The match is never going to be a five star classic, but the build up and the anticipation of the crowd in attendance makes it over and above what it has any right to be. We get the ‘phantom three count’ early, where Hogan just about squeezes out of a pinfall after a bodyslam attempt sees Andre land hard on the champion. We get the standard Andre fare of chokes, headbutts and standing on his opponent, with Hogan’s comebacks timed well enough to give the crowd something to bite on, but generally leading to a big Giant chop or strike.
A bear hug sees a big lull in the proceedings, yet it is followed by both men heading to the floor, and Andre headbutting the ringpost! The structure of the match is a little off here, as Hogan (whilst suggesting a piledriver attempt) is poorly back body dropped onto an exposed section of concrete. However, within thirty seconds, Hogan is back in the ring, dropping the big guy with a lariat, the powerslam heard around the world and a leg drop for the three count. Whilst the amount of time spent selling largely matched up with how poorly the move was executed, it did feel like that should have been a bigger spot. In the end, the champ retains, and you should (and probably have) watch this if just for historical significance alone. Do yourself a favour, and try and dig out the angles leading up it also – simple storytelling at its best.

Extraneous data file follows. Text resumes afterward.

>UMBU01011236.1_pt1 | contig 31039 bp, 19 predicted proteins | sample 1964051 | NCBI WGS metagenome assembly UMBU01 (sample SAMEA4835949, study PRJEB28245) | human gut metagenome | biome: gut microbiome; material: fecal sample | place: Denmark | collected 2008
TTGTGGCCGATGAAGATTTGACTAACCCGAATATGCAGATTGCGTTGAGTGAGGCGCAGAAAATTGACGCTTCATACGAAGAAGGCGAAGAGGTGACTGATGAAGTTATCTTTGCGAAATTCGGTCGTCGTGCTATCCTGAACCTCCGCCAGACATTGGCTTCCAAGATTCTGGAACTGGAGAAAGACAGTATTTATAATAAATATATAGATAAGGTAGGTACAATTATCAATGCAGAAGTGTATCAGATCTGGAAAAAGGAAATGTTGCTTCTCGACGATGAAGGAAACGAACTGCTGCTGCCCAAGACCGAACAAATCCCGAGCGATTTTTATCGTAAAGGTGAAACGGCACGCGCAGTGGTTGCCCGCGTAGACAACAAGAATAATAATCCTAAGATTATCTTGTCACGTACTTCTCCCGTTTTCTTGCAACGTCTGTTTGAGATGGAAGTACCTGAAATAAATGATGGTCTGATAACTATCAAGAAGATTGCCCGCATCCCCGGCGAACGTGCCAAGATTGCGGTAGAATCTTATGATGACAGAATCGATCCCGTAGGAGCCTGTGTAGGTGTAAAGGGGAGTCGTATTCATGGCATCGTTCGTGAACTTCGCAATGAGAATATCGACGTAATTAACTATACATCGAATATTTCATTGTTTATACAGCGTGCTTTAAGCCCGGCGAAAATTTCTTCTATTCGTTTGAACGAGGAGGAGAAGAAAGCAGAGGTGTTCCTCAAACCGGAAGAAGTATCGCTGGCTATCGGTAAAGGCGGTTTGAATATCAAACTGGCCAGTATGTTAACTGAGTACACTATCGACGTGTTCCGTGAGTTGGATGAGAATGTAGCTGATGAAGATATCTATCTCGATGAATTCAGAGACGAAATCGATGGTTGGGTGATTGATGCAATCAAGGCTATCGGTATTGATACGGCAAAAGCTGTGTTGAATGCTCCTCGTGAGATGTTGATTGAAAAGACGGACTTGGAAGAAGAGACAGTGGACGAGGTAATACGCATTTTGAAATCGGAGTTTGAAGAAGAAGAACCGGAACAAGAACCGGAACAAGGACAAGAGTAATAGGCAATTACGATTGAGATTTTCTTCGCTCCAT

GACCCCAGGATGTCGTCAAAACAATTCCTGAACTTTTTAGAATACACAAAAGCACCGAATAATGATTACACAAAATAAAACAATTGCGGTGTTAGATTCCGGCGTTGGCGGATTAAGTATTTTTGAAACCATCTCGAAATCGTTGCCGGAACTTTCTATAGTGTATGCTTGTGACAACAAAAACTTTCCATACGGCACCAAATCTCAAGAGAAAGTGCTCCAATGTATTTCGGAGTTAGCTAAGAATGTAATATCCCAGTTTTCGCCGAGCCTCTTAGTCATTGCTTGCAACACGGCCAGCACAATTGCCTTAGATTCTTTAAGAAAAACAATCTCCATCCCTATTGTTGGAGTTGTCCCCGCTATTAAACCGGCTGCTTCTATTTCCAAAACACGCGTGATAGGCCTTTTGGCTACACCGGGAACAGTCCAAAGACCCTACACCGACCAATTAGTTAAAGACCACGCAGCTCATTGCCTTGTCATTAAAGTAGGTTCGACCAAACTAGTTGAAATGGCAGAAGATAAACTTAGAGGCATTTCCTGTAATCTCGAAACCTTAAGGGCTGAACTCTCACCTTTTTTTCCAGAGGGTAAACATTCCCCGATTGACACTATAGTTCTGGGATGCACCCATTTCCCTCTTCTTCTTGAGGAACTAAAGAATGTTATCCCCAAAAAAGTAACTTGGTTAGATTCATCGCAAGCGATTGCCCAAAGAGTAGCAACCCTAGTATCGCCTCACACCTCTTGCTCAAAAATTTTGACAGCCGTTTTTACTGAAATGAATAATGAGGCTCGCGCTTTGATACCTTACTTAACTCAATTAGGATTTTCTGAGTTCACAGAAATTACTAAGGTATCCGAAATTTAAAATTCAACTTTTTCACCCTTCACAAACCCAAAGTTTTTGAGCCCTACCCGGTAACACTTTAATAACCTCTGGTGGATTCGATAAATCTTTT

The first Survivor Series match on our list and it feels, at least on paper, like it is a weak heel team. Maybe that is the case, or it might just be the strength of the face team, and a weird face team it is at that. You have Steamboat, Savage and Roberts all on the same team following intense fueds in the past year, as well as a face Beefcake, a turn that would coincide with the most popular period of his wrestling career.
Even at this point of his career in the WWF, we already begin to see how well Duggan was protected, as he is the first guy to go out after battling to a double countout with Harley Race. Duggan rarely ate a pinfall, so if he wasn’t going to win, this was always one way of getting him out of there and furthering their current feud. Ron Bass doesn’t last much longer, eating a Beefcake high knee to give the face team the one man advantage. Of the four wrestlers remaining on the face team, you do get the feeling that Beefcake is the most expendable, and he gets planted by a Shake, Rattle and Roll, following a knee in the back from Danny Davis when hitting the ropes.